Wolverine sings, Russell Crowe does his best Cap’n Crunch impersonation and a WHOLE lotta’ French people throw furniture at stuff in arguably 2012’s best musical
I’m not exactly what you would call a big fan of musicals, but even a proletariat soul such as myself rather enjoyed this newfangled “Les Miserables” movie. And before you even THINK about picking up two tickets for this one, be advised: this movie is depressing, the kind of depressing normally reserved for Mandy Moore romances. Funny, I know; who’d thought that a movies called “Les Miserables” would be so unrepentantly miserable?
The film begins with Wolverine hanging out by the waterfront, as he and approximately half of Paris try to pull a massive ship back to port. Overseeing the action is the primary villain of the film, a particularly chunky Russell Crowe, who, as an added bonus, wears a Cap’n Crunch hat for almost a totality of the movie. At one point, Wolverine picks up a three ton mast, just because it has the French flag on it, and Russell Crowe takes note of his apparent superhuman strength. This is kinda’ relevant, a little bit later.
So, we come to find out that Wolverine was a prisoner for a couple of years, because he stole a piece of bread for his nephew, and after 20 years of hard laboring, he’s officially on parole (albeit, for the rest of his natural born life.) Fast forward about ten years, and a clean shaven Wolverine is now the mayor of some shantytown filled with prostitutes and textile factories, with Russell Crowe serving as the town’s chief of police. Now, I know it seems a little far-fetched to assume that Crowe would have NO idea that the dude the runs the city is the very same dude that was his slave for about two decades - even after Wolverine flips over a carriage with one pinkie - but this is a musical after all. In a movie where an entire metropolis stops everything they’re doing and breaks out into pitch-perfect song and dance, I guess you have to suspend your disbelief halfway to Mercury.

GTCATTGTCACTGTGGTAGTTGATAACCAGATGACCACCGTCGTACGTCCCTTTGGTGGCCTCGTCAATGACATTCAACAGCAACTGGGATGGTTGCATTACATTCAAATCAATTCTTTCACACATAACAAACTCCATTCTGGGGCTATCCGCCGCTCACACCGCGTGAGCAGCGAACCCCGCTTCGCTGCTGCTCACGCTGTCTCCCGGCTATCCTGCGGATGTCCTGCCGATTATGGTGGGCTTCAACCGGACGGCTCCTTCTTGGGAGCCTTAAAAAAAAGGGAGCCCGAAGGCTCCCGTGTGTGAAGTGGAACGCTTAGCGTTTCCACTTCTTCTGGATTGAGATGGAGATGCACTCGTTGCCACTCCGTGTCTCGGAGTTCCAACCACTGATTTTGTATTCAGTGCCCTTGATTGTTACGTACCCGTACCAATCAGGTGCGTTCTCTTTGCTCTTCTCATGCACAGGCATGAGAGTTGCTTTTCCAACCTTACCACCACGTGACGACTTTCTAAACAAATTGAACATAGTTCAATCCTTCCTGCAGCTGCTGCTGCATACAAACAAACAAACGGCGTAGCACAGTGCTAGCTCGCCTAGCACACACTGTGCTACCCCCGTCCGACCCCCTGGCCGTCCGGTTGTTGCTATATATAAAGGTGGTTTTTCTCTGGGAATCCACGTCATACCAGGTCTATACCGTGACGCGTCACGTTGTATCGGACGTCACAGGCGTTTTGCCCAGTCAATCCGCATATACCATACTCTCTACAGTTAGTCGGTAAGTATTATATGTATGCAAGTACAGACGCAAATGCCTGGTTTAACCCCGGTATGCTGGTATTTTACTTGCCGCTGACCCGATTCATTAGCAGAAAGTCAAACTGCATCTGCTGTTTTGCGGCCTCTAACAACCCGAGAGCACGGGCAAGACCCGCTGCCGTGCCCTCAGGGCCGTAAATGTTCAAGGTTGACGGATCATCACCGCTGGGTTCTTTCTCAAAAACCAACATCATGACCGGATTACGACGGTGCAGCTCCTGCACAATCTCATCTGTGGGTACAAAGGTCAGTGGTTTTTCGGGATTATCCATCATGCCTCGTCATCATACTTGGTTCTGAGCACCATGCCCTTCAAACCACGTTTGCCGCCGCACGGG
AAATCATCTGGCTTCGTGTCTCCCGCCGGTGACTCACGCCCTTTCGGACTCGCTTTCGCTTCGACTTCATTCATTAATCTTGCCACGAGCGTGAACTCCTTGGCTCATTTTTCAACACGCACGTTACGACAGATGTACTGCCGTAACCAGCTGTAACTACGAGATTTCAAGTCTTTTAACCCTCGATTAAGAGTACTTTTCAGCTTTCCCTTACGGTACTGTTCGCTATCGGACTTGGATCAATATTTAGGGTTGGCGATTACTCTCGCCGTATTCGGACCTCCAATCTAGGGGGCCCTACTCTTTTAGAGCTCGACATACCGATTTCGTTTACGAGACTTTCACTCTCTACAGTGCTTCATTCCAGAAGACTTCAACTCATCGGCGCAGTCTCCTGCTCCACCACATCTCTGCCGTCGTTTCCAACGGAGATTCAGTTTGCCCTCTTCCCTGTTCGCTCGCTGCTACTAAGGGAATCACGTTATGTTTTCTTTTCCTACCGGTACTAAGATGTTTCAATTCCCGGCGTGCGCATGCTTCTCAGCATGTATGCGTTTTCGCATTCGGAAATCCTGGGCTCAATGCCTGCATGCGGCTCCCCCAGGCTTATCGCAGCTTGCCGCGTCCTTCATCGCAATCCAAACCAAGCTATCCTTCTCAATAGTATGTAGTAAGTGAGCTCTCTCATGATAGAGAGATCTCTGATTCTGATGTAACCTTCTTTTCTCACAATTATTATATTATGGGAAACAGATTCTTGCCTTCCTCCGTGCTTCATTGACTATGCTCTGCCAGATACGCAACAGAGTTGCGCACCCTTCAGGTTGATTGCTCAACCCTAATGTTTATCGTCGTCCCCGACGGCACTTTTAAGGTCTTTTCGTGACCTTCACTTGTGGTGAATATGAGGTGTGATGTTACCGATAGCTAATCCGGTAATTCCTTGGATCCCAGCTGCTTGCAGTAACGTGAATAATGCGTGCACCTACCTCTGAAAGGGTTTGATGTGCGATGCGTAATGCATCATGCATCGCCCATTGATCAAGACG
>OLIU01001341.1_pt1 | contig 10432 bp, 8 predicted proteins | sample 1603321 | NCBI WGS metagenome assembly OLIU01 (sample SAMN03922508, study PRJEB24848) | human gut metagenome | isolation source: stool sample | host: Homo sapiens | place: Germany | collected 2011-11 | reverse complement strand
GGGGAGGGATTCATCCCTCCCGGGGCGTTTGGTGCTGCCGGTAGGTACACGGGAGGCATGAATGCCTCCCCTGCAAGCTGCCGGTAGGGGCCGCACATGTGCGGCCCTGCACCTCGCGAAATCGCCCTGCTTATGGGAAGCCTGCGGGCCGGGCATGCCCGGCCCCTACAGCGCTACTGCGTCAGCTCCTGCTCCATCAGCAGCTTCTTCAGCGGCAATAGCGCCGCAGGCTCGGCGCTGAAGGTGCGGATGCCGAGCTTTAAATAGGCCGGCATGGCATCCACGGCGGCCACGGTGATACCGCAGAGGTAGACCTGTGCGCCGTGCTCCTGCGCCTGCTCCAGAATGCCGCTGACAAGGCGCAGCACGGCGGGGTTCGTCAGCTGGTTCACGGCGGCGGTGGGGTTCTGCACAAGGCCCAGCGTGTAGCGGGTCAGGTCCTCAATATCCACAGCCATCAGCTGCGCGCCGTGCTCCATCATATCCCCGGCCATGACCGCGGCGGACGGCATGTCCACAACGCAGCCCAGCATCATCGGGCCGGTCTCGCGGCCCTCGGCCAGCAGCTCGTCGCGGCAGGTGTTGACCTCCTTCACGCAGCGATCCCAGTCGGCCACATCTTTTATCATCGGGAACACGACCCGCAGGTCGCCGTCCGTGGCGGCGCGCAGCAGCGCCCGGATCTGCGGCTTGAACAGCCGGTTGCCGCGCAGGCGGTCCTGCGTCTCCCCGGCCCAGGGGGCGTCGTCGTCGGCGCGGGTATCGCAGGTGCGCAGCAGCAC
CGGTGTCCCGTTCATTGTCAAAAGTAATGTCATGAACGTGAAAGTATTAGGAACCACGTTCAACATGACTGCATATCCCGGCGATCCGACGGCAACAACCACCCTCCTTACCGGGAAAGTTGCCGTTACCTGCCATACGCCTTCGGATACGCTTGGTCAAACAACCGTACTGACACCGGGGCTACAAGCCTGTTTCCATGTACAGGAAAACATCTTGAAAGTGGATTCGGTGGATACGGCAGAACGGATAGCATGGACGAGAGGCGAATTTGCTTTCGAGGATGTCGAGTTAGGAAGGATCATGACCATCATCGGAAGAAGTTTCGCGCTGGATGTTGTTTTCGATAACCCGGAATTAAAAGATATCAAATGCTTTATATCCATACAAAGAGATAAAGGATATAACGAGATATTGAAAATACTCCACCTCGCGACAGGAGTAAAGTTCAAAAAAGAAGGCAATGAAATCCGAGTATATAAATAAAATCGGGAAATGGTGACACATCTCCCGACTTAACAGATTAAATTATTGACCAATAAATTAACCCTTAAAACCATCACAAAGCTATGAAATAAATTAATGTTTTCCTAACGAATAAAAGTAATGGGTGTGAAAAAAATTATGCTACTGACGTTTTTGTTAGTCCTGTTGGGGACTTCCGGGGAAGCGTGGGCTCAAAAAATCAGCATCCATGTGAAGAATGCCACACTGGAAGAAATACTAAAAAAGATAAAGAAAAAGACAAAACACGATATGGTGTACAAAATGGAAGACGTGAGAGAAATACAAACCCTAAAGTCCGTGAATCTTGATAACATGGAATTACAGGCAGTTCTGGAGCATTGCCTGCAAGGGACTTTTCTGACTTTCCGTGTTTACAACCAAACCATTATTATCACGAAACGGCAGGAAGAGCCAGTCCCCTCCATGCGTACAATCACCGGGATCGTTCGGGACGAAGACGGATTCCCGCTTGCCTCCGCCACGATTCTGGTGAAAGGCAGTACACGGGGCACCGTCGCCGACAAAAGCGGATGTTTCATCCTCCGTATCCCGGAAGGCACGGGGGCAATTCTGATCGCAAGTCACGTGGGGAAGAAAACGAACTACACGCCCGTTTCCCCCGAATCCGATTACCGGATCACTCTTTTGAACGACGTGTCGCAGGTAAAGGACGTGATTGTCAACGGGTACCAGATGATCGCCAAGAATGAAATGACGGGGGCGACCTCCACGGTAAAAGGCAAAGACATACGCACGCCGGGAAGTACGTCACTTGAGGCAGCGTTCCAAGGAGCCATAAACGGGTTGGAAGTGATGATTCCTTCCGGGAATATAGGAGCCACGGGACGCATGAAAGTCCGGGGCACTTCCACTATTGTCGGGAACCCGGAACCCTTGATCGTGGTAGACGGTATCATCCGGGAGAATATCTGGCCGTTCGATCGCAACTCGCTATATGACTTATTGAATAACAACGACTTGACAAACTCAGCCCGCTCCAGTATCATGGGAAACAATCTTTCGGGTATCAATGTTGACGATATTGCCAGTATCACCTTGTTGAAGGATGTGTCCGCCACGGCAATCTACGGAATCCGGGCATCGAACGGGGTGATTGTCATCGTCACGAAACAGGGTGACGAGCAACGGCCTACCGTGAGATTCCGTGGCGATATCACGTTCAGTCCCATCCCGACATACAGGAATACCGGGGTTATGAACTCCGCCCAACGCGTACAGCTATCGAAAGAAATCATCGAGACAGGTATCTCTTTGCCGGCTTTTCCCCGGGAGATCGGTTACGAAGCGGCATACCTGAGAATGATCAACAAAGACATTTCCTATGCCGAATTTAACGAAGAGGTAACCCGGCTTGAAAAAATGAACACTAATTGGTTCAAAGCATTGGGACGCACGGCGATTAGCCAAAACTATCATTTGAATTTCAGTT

After that, we’re introduced to Anne Hathaway’s character, who ends up selling herself on the street to pay for her daughter’s room and board. And when I say “selling herself,” I mean quite literally “selling herself,” as she lets some decrepit skank shave her bald and some gummy street urchin yank her teeth out with pliers for the modern day equivalent of three nickels. Of course, she ends up turning to prostitution to make a living, and as most French hookers prior to the Napoleonic Wars did, she winds up dead in a gutter, but not before telling Wolverine that he needs to take care of her now orphaned daughter. And since Wolverine is such a nice chap, that’s precisely what he does.
The thing is, Anne Hathaway’s daughter lives in an inn with Borat and Helena Bonham Carter, who at this point, looks like Gollum in a Richard Simmons wig. The couple are a bunch of con-artists (at one point, they even get Santa Claus liquored up so they can rob him), and they treat Anne’s daughter like total crap. So, Wolverine waltzes in there one day, and says I will take care of the girl, and he strolls on out, while Russell Crowe can’t help but shake this funny feeling that he’s seen this Wolverine fella’ before.
And we fast forward another ten years, and by god, we are on the brink of LA REVOLUTION in France Town. Anne Hathaway’s daughter has grown up to be that blonde chick from Red Riding Hood, and these two wannabe revolutionary dudes compete for her affection. Meanwhile, the actual daughter of Borat and Helena Gollum Carter is all jealous, because all the dudes want to bone her best friend instead of her. So, the King of France kicks the bucket, and everybody decides then and there is the best time to kick off round two of the French Revolution, and before you know it, people are tossing pianos and dining tables into the cobbled streets of Paris, just waiting for some shit to get real. And since this is Europe we’re talking about here, it’s only a matter of time until six year old kids get shot in the face with muskets and milk maids are sent out into the streets, singing songs about the futility of war, while mopping up small oceans of plasma on the city roads. And after that? That’s when things get really bleak looking.